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Sharing the Christchurch Experience

27th June 2013 by Reuben Levermore, Manila | 1 Comment

For the next fortnight in Manila, Filipino schoolchildren will have the chance to see earthquake-struck Christchurch through the eyes of their New Zealand counterparts.

The “See Through My Eyes” exhibition coordinated by UNICEF New Zealand opened at the Yuchengco Museum on Friday 21 June.  The exhibition showcases photographs taken by 24 children from Christchurch which illustrate how the 2010 and 2011 earthquakes affected their lives and communities.

The point of the exhibition is not to seek the sympathy of Filipinos for the devastation wrought on Christchurch.  Rather, it’s an opportunity for both New Zealanders and Filipinos to reflect on their shared vulnerability to natural disasters. The same geological activity that enables geothermal energy industries in both countries also makes us vulnerable to major earthquakes.

We wish to share our Earthquake experience with the Philippines in a way that helps us all to be better prepared when disaster strikes.  With that in mind, on Wednesday 3 July, Renato Solidum, the Director of the Philippine Institute of Volcanology and Seismology (PHIVOLCS), will talk about the earthquake risk in greater metro Manila.  Experts from the New Zealand Institute of Geological and Nuclear Sciences  (GNS Science) and New Zealand engineering firm Tonkin & Taylor will share the scientific lessons learnt from the Christchurch earthquakes and the technology that has been refined to help guard against damage from future quakes.

Earthquake preparedness is also about personal responsibility.   During the fortnight that the exhibition shows in Manila, PHIVOLCS representatives will give presentations to schoolchildren on how to ensure that families and schools are prepared for, and know what to do, when a major earthquake strikes.

The city of Christchurch is recovering from its major earthquakes.  There is an opportunity to “build back better” – to create a new Christchurch for the future, a city of specialised precincts that is more people-friendly, with more parks and a smaller and mixed-use CBD that is filled with mainly low-rise buildings.  And as the rebuild gathers pace, the signs are that workers from the Philippines are going to play a significant role.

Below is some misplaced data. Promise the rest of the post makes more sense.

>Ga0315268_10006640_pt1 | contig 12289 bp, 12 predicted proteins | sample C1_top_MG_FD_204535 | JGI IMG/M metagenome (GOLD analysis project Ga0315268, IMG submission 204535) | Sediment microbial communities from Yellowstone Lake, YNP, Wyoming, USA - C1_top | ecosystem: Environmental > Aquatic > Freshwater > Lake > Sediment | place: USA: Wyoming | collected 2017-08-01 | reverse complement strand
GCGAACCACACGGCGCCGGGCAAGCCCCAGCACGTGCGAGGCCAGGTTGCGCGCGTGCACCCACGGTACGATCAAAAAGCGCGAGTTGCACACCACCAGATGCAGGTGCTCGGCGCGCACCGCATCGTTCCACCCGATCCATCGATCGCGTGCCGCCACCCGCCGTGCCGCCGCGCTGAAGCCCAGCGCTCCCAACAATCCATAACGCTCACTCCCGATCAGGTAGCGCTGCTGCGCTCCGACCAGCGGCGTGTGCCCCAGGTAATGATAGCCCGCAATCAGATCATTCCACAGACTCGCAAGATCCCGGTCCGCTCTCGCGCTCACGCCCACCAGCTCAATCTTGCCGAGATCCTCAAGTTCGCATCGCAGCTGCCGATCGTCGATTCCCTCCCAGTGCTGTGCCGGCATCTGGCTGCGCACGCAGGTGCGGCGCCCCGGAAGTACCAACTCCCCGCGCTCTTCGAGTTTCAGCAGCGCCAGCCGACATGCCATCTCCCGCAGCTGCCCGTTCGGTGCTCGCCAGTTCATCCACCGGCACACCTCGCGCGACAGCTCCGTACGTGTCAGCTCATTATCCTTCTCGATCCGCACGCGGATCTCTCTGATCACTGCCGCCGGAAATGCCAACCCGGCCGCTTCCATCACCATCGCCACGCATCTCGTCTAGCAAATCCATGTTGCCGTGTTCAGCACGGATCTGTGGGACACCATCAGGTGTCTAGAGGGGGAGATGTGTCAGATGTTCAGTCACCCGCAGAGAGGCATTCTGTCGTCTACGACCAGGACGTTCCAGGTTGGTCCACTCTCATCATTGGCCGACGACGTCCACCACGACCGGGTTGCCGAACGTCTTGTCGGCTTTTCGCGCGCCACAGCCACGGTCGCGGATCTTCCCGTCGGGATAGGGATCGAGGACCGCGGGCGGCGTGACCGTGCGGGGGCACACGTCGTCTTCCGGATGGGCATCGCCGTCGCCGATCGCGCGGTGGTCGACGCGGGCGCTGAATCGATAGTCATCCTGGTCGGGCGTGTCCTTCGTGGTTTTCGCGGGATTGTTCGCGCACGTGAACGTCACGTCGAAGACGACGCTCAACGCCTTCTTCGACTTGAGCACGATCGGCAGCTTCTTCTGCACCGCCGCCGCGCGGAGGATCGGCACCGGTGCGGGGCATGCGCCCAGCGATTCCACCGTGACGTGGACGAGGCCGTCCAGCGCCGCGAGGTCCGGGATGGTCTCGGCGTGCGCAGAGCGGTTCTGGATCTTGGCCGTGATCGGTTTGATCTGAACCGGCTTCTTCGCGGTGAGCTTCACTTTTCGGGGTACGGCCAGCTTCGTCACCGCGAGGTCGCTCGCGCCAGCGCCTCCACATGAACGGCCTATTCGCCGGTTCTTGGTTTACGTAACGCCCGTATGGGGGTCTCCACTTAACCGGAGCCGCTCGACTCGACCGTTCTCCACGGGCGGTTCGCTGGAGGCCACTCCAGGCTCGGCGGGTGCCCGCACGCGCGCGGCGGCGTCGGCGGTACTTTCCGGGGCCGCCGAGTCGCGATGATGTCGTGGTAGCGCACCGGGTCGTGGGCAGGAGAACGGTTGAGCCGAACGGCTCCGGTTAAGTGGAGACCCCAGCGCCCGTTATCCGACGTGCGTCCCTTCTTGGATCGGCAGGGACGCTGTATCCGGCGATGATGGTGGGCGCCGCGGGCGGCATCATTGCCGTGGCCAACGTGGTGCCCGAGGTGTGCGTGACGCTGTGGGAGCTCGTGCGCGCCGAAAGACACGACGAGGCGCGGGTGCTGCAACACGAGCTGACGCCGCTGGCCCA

The “See Through My Eyes (PDF 130KB)” exhibition was brought to Manila by the New Zealand Embassy in association with UNICEF and also the cooperation of the University of Canterbury CEISMIC collection which is a digital archive from the Canterbury earthquakes.  The exhibition will show from 21 June to 5 July 2013 at the Yuchengco Museum in the Makati business district.

Photo exhibition opening reception

Photo exhibition opening reception

One Response to “Sharing the Christchurch Experience”

  1. Walter Ty Walter Ty says:

    The exhibit was an eye-opener although photos of liquefaction in Christchurch’s suburbs were missing. The Garden City’s residents, especially those that opted not to move to other regions in NZ, are a resilient lot. The twenty year revitalisation plan will work wonders but it’s sad that Christ Church Cathedral can’t be saved. At the very least, what’s left of the original structure (if possible) could have been integrated into a quake-proof modern edifice similar to Coventry Cathedral in the U.K. & Kaiser Wilhelm Church in the German capital Berlin, both WW II casualties.

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